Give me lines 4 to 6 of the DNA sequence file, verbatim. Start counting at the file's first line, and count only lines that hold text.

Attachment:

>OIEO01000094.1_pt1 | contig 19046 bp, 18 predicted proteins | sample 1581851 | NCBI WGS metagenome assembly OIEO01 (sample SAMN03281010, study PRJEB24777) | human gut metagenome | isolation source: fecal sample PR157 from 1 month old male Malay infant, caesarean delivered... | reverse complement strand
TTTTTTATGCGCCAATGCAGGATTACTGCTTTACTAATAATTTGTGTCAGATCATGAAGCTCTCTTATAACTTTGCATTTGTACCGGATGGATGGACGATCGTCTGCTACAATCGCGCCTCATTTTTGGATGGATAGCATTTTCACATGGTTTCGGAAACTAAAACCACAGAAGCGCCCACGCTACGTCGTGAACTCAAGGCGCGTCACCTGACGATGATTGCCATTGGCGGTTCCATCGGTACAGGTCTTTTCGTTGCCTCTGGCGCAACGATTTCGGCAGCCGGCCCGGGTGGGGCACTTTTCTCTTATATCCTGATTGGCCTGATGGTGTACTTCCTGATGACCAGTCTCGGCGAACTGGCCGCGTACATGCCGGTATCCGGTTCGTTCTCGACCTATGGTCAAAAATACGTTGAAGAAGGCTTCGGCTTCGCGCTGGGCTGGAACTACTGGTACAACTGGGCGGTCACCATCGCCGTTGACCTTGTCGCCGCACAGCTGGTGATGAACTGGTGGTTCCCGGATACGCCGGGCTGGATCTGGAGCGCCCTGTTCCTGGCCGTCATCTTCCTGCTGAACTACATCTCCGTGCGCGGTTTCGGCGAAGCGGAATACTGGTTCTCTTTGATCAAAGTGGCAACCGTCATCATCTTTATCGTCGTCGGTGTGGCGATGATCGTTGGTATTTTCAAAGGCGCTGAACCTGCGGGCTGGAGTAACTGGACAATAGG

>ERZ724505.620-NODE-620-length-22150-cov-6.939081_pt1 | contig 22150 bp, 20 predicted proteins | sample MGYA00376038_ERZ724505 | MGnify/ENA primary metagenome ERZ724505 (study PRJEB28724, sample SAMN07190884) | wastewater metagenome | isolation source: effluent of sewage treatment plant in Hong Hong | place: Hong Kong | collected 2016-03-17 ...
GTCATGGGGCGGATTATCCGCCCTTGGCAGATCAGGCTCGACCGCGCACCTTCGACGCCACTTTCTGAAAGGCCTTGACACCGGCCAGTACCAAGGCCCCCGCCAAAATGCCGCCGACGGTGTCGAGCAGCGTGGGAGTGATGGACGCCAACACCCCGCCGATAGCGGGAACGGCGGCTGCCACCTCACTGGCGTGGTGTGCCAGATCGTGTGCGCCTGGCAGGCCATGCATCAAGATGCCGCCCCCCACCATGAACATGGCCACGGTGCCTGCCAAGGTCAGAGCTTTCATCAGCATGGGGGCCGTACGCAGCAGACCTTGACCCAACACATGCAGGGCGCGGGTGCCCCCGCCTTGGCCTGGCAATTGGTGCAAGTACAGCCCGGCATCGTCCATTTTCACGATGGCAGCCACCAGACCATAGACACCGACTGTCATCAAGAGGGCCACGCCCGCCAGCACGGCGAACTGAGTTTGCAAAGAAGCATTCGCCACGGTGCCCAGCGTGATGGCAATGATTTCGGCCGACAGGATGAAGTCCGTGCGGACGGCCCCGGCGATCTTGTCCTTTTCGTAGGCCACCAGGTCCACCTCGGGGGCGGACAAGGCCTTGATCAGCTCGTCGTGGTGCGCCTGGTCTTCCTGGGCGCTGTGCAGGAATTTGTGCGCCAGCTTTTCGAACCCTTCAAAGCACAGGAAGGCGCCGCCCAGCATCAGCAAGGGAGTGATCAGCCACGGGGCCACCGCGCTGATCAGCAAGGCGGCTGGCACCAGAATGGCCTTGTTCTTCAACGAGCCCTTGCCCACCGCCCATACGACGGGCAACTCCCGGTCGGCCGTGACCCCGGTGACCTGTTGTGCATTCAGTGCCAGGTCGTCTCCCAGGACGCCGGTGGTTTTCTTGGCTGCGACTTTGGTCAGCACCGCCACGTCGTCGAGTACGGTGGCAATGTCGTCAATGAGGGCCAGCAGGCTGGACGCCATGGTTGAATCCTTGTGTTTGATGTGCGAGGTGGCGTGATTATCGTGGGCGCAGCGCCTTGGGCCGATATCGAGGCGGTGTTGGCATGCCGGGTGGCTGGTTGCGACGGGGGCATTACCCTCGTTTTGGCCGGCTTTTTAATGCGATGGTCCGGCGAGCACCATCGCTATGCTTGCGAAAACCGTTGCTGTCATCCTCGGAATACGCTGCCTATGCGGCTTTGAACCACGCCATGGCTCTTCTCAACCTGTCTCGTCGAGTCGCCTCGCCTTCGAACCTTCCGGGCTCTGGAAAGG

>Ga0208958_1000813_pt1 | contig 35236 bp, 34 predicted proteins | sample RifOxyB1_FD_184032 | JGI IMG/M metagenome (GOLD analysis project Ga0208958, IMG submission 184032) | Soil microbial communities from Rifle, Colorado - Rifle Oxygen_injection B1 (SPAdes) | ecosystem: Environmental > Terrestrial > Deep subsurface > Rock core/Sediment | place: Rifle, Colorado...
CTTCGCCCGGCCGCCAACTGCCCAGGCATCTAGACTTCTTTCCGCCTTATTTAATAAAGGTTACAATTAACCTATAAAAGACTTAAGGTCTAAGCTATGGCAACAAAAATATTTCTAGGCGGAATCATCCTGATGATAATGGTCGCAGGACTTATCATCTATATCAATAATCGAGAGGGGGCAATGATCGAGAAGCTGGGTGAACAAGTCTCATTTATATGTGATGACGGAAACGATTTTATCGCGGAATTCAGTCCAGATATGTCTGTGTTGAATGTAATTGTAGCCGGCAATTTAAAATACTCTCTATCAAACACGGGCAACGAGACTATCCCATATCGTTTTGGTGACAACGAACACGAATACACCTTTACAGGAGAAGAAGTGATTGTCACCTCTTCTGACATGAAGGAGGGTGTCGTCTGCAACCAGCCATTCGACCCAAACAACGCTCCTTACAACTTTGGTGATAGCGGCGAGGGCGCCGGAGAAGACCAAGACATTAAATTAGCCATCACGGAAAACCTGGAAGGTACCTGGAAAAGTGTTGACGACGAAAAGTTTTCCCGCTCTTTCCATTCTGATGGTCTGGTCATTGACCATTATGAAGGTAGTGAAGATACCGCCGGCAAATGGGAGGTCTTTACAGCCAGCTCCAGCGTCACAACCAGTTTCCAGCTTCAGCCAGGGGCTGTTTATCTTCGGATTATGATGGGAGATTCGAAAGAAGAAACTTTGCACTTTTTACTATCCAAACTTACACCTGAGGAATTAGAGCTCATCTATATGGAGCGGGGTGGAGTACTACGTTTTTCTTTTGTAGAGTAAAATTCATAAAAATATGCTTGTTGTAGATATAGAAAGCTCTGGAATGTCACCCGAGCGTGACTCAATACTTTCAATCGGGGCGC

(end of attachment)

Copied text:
GTCATGGGGCGGATTATCCGCCCTTGGCAGATCAGGCTCGACCGCGCACCTTCGACGCCACTTTCTGAAAGGCCTTGACACCGGCCAGTACCAAGGCCCCCGCCAAAATGCCGCCGACGGTGTCGAGCAGCGTGGGAGTGATGGACGCCAACACCCCGCCGATAGCGGGAACGGCGGCTGCCACCTCACTGGCGTGGTGTGCCAGATCGTGTGCGCCTGGCAGGCCATGCATCAAGATGCCGCCCCCCACCATGAACATGGCCACGGTGCCTGCCAAGGTCAGAGCTTTCATCAGCATGGGGGCCGTACGCAGCAGACCTTGACCCAACACATGCAGGGCGCGGGTGCCCCCGCCTTGGCCTGGCAATTGGTGCAAGTACAGCCCGGCATCGTCCATTTTCACGATGGCAGCCACCAGACCATAGACACCGACTGTCATCAAGAGGGCCACGCCCGCCAGCACGGCGAACTGAGTTTGCAAAGAAGCATTCGCCACGGTGCCCAGCGTGATGGCAATGATTTCGGCCGACAGGATGAAGTCCGTGCGGACGGCCCCGGCGATCTTGTCCTTTTCGTAGGCCACCAGGTCCACCTCGGGGGCGGACAAGGCCTTGATCAGCTCGTCGTGGTGCGCCTGGTCTTCCTGGGCGCTGTGCAGGAATTTGTGCGCCAGCTTTTCGAACCCTTCAAAGCACAGGAAGGCGCCGCCCAGCATCAGCAAGGGAGTGATCAGCCACGGGGCCACCGCGCTGATCAGCAAGGCGGCTGGCACCAGAATGGCCTTGTTCTTCAACGAGCCCTTGCCCACCGCCCATACGACGGGCAACTCCCGGTCGGCCGTGACCCCGGTGACCTGTTGTGCATTCAGTGCCAGGTCGTCTCCCAGGACGCCGGTGGTTTTCTTGGCTGCGACTTTGGTCAGCACCGCCACGTCGTCGAGTACGGTGGCAATGTCGTCAATGAGGGCCAGCAGGCTGGACGCCATGGTTGAATCCTTGTGTTTGATGTGCGAGGTGGCGTGATTATCGTGGGCGCAGCGCCTTGGGCCGATATCGAGGCGGTGTTGGCATGCCGGGTGGCTGGTTGCGACGGGGGCATTACCCTCGTTTTGGCCGGCTTTTTAATGCGATGGTCCGGCGAGCACCATCGCTATGCTTGCGAAAACCGTTGCTGTCATCCTCGGAATACGCTGCCTATGCGGCTTTGAACCACGCCATGGCTCTTCTCAACCTGTCTCGTCGAGTCGCCTCGCCTTCGAACCTTCCGGGCTCTGGAAAGG

>Ga0208958_1000813_pt1 | contig 35236 bp, 34 predicted proteins | sample RifOxyB1_FD_184032 | JGI IMG/M metagenome (GOLD analysis project Ga0208958, IMG submission 184032) | Soil microbial communities from Rifle, Colorado - Rifle Oxygen_injection B1 (SPAdes) | ecosystem: Environmental > Terrestrial > Deep subsurface > Rock core/Sediment | place: Rifle, Colorado...
CTTCGCCCGGCCGCCAACTGCCCAGGCATCTAGACTTCTTTCCGCCTTATTTAATAAAGGTTACAATTAACCTATAAAAGACTTAAGGTCTAAGCTATGGCAACAAAAATATTTCTAGGCGGAATCATCCTGATGATAATGGTCGCAGGACTTATCATCTATATCAATAATCGAGAGGGGGCAATGATCGAGAAGCTGGGTGAACAAGTCTCATTTATATGTGATGACGGAAACGATTTTATCGCGGAATTCAGTCCAGATATGTCTGTGTTGAATGTAATTGTAGCCGGCAATTTAAAATACTCTCTATCAAACACGGGCAACGAGACTATCCCATATCGTTTTGGTGACAACGAACACGAATACACCTTTACAGGAGAAGAAGTGATTGTCACCTCTTCTGACATGAAGGAGGGTGTCGTCTGCAACCAGCCATTCGACCCAAACAACGCTCCTTACAACTTTGGTGATAGCGGCGAGGGCGCCGGAGAAGACCAAGACATTAAATTAGCCATCACGGAAAACCTGGAAGGTACCTGGAAAAGTGTTGACGACGAAAAGTTTTCCCGCTCTTTCCATTCTGATGGTCTGGTCATTGACCATTATGAAGGTAGTGAAGATACCGCCGGCAAATGGGAGGTCTTTACAGCCAGCTCCAGCGTCACAACCAGTTTCCAGCTTCAGCCAGGGGCTGTTTATCTTCGGATTATGATGGGAGATTCGAAAGAAGAAACTTTGCACTTTTTACTATCCAAACTTACACCTGAGGAATTAGAGCTCATCTATATGGAGCGGGGTGGAGTACTACGTTTTTCTTTTGTAGAGTAAAATTCATAAAAATATGCTTGTTGTAGATATAGAAAGCTCTGGAATGTCACCCGAGCGTGACTCAATACTTTCAATCGGGGCGC